HSU investigation could lay charges

Union leader Michael Williamson,leaving his Maroubra home this morning , allegedly received and misused a credit card provided by a graphic design company along with labor mp Craig Thompsonsmh newsphotos Ben RushtonFriday September 9 2011

Union officeholder … Michael Williamson. Photo: Ben Rushton

ANY administrator appointed to oversee the besieged Health Services Union could have the power to investigate and lay charges against former office holders, such as the national president Michael Williamson, and to claw back ”misappropriated funds”, Federal Court proceedings have revealed.

The revelations came during the hearing to determine whether the HSU East branch should be stripped of its office holders because of the dispute between two opposing factions led by the national secretary Kathy Jackson and Mr Williamson.

The NSW Finance Minister, Greg Pearce, and acting HSU national president, Chris Brown, are arguing in the Federal Court that the union branch’s hierarchy has become so dysfunctional that an administrator must be appointed to restore credibility and oversee the election of new office holders.

Yesterday, Justice Geoffrey Flick asked counsel for Mr Pearce whether an administrator would have the power to lay charges against union office holders including ”persons subject to allegations in the more distant past”.

”There would still be power to lay charges against them if they remain members [of the union]?” Justice Flick asked.

”Yes,” counsel for Mr Pearce, Richard Lancaster, SC, replied.

Among those potentially affected by this power is Mr Williamson who was, until recently, the general secretary of HSU East.

He has been caught up in the web of wrong-doing identified in the interim report of Ian Temby, QC.

It has also been alleged by Ms Jackson that Mr Williamson was involved in receiving secret commissions and that, as the director of a company with a $1 million contract with the union, he had a conflict of interest.

Mr Williamson strenuously denies these allegations.

It is unlikely that Labor MP Craig Thomson would come under the scrutiny of the administrator because he has not been an office holder of HSU East.

Earlier in the proceedings, Justice Flick said it was outrageous that union officials had apparently failed to recover funds that had allegedly been misappropriated from members.

”It is almost unfathomable to understand why an investigation has not been internally conducted to see if there is any substance to the allegations.”

Justice Flick foreshadowed the possibility that an administrator would have the power to commence proceedings to claw back such funds.

The administrator could be guided by the Temby report which found that the union lacked sufficient checks and balances in relation to funds.

The hearing continues, with the parties expected to finish their submissions today.

with AAP

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HSU investigation could lay charges

Union officeholder … Michael Williamson. Photo: Ben Rushton

ANY administrator appointed to oversee the besieged Health Services Union could have the power to investigate and lay charges against former office holders, such as the national president Michael Williamson, and to claw back ”misappropriated funds”, Federal Court proceedings have revealed.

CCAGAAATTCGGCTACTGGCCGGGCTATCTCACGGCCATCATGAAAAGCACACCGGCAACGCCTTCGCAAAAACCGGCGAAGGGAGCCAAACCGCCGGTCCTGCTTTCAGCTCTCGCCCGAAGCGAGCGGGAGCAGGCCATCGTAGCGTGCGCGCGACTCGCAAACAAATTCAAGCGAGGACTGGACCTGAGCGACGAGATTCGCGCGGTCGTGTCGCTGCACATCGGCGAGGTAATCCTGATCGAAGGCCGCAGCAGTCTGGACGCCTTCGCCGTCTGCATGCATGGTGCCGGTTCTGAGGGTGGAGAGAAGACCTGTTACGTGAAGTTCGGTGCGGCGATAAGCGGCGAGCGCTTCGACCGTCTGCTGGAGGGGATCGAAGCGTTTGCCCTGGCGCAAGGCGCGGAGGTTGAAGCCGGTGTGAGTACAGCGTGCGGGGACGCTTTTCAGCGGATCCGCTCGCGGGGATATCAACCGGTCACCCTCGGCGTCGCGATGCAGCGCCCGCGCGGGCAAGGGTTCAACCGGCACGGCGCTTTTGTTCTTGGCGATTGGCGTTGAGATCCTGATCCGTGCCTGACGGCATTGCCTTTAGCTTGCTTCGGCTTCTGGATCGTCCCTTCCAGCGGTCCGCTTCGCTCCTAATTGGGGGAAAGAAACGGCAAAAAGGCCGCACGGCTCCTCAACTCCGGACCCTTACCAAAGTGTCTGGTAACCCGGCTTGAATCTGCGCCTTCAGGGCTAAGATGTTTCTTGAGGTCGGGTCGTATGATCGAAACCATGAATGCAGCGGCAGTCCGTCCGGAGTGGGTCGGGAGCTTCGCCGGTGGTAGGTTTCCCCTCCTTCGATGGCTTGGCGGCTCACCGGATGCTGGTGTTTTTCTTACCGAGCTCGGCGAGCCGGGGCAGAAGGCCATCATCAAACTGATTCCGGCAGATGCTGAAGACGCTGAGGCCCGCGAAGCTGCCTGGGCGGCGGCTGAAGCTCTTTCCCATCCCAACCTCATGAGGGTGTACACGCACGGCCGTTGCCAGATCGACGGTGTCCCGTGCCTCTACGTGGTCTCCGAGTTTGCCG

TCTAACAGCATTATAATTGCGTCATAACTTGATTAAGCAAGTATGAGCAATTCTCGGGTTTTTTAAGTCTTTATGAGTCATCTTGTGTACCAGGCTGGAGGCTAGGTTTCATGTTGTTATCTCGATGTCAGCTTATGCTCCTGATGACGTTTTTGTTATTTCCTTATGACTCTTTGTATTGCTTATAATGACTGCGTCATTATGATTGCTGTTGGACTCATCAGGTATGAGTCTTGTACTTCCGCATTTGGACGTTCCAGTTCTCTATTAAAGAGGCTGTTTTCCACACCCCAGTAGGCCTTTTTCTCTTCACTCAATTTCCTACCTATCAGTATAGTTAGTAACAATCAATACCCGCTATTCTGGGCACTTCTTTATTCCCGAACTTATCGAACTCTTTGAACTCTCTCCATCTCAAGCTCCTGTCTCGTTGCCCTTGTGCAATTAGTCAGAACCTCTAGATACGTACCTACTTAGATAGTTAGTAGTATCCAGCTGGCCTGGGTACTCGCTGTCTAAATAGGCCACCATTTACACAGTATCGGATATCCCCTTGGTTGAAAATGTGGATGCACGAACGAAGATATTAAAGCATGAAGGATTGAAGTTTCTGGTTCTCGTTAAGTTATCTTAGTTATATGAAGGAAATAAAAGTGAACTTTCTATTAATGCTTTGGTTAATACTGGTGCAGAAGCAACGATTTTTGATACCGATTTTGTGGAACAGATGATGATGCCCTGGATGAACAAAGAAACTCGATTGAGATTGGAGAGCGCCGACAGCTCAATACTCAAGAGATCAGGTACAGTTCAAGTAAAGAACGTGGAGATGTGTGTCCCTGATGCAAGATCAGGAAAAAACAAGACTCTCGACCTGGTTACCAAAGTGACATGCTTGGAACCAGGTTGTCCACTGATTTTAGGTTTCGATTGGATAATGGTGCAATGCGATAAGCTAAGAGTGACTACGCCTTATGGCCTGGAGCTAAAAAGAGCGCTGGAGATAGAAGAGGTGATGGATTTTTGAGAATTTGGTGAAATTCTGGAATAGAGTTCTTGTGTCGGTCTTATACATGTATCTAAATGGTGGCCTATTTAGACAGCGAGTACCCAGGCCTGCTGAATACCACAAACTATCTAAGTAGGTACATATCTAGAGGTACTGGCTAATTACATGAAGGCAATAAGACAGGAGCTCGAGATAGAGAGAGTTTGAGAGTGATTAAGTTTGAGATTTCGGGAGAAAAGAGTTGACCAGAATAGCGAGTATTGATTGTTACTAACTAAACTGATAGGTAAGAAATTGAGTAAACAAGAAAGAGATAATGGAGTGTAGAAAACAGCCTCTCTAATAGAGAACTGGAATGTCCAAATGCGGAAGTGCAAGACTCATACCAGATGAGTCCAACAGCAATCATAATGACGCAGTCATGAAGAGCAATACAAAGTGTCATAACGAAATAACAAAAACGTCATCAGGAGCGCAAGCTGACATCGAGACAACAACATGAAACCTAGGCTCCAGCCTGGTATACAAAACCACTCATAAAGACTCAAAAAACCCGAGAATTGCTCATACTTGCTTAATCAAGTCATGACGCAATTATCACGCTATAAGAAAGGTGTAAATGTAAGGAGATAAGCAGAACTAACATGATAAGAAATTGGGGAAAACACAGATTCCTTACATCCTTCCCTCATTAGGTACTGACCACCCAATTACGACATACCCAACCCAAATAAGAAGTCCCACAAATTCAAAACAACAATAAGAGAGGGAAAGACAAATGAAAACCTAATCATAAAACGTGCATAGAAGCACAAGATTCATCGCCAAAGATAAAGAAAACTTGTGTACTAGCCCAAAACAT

The revelations came during the hearing to determine whether the HSU East branch should be stripped of its office holders because of the dispute between two opposing factions led by the national secretary Kathy Jackson and Mr Williamson.

The NSW Finance Minister, Greg Pearce, and acting HSU national president, Chris Brown, are arguing in the Federal Court that the union branch’s hierarchy has become so dysfunctional that an administrator must be appointed to restore credibility and oversee the election of new office holders.

Yesterday, Justice Geoffrey Flick asked counsel for Mr Pearce whether an administrator would have the power to lay charges against union office holders including ”persons subject to allegations in the more distant past”.

”There would still be power to lay charges against them if they remain members [of the union]?” Justice Flick asked.

”Yes,” counsel for Mr Pearce, Richard Lancaster, SC, replied.

Among those potentially affected by this power is Mr Williamson who was, until recently, the general secretary of HSU East.

He has been caught up in the web of wrong-doing identified in the interim report of Ian Temby, QC.

It has also been alleged by Ms Jackson that Mr Williamson was involved in receiving secret commissions and that, as the director of a company with a $1 million contract with the union, he had a conflict of interest.

Mr Williamson strenuously denies these allegations.

It is unlikely that Labor MP Craig Thomson would come under the scrutiny of the administrator because he has not been an office holder of HSU East.

Earlier in the proceedings, Justice Flick said it was outrageous that union officials had apparently failed to recover funds that had allegedly been misappropriated from members.

”It is almost unfathomable to understand why an investigation has not been internally conducted to see if there is any substance to the allegations.”

Justice Flick foreshadowed the possibility that an administrator would have the power to commence proceedings to claw back such funds.

The administrator could be guided by the Temby report which found that the union lacked sufficient checks and balances in relation to funds.

The hearing continues, with the parties expected to finish their submissions today.

with AAP

You can skip to the end and leave a response. Pinging is currently not allowed.

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